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Last updated on April 24, 2014 at 17:35 EDT

Experts Suggest Alcohol Counseling In Teen Sex Education

November 18, 2008

Results of a recent survey of sexual attitudes among boys and girls has led British researchers to recommended that health care providers include discussions about alcohol when talking about sexual health with adolescents.

“We must ensure that alcohol education is a key element of sex education and help young people to realize the vulnerability to sexual ill health alcohol abuse can create,” Dr. Mark Hayter of the University of Sheffield in the UK, who worked on the study, told Reuters.

Adolescents are at high risk of sexual health problems such as sexually transmitted diseases and unplanned pregnancy, wrote Dr. Hayter and Dr. Christina Harrison of Doncaster Primary Care Trust in a report about the study.

To better understand gender differences in attitudes about sex among young people, Harrison and Hayter conducted 10 focus groups with 35 teens aged 14- to 16-year-old. The participants were attending a sexual health clinic at a youth club serving a “socially deprived” area with high rates of teen pregnancy.  Five groups were all girls, while the rest were all boys.

Each group discussed four sets of circumstances: a couple in which the girl doesn’t want to have sex but the boy does; a boy who is being pressured by his friends because he doesn’t want to have sex with his girlfriend; a popular girl with a reputation for promiscuity with older boys; and a girl who is put in a situation where she is expected to have sex after her two friends pair off with three boys.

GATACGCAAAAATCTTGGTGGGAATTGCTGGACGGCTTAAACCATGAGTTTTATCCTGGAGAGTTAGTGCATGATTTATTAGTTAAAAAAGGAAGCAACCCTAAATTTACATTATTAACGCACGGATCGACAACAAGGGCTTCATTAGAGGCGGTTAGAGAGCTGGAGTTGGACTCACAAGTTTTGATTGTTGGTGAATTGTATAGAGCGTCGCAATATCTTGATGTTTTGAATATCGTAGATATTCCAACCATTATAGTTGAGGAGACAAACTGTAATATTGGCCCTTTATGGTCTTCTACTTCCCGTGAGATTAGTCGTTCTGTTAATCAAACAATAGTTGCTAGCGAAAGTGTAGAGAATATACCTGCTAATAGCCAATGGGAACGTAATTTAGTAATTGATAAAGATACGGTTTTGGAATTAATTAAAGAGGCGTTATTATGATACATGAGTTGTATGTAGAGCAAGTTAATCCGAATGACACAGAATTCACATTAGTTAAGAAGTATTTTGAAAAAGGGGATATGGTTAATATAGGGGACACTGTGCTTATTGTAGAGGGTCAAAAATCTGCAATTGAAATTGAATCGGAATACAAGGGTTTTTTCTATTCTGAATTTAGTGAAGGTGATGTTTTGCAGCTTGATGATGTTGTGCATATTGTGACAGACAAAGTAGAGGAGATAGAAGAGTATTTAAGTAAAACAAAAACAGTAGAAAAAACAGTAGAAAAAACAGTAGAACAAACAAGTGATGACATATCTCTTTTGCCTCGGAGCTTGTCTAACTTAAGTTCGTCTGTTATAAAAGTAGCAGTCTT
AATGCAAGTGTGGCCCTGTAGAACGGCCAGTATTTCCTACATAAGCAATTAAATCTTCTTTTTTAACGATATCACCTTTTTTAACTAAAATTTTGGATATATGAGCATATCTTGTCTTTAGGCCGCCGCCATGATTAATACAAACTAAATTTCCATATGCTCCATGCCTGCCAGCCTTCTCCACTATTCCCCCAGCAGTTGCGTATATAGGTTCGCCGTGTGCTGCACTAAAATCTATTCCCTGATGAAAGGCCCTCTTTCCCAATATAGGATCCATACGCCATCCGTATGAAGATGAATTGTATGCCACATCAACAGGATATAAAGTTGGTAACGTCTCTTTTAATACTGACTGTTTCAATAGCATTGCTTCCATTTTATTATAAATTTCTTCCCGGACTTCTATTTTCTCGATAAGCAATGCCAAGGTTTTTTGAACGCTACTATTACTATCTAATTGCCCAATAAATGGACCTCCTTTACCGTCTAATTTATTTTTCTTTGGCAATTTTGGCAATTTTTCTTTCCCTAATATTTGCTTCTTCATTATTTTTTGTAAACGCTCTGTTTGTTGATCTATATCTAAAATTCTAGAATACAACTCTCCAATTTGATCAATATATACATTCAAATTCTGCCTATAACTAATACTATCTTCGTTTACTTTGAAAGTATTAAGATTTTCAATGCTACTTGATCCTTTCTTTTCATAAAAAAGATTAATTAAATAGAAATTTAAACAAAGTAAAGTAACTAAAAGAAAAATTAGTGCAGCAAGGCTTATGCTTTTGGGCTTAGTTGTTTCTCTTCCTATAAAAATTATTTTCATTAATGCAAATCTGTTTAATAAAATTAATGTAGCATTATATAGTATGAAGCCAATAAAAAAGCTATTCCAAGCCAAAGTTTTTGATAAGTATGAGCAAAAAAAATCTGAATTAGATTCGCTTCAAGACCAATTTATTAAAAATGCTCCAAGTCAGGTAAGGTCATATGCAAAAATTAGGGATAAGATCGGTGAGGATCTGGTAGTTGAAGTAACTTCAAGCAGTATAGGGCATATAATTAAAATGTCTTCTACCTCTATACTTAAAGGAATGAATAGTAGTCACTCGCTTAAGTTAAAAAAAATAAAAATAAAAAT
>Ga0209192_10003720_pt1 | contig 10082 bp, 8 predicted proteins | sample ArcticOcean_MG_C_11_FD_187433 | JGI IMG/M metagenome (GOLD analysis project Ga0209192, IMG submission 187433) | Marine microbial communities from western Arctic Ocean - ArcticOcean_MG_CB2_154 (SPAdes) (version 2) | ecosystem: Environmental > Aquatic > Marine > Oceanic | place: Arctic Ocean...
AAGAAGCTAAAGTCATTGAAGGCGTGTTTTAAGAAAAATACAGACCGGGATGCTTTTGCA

The researchers found remarkable differences in the way in which boys and girls viewed these situations.

While the girls showed a more complex comprehension of the situations and showed empathy for all involved, the boys only discussed how the male in the situation was thinking, “not demonstrating any empathy with the female partner in the relationship,” the researchers said.

And while the girls never displayed “negative, aggressive or coercive language” when discussing sex, the boys, however, did. For instance, some boys said that a boy whose girlfriend slept around would be well within his rights to “slap her in the face”, and that pressuring a girl to have sex is “not a proper rape sort of thing.”

Boys also discussed getting girls drunk so they would be more likely to have sex with them.

Based on these results, Hayter and Harrison suggest that health care providers who work with adolescents do whatever they can to develop boys’ ability to empathize with girls.  They also suggest that health providers work to assist young women in developing and perfecting social skills to resist pressure from boys and others to have sex.

“Helping young people to approach alcohol sensibly should be a key element of sexual health promotion,” the researchers said, considering  that alcohol and sex are “inextricably linked.”

A report about the study was published in the November 2008 Journal of Clinical Nursing.

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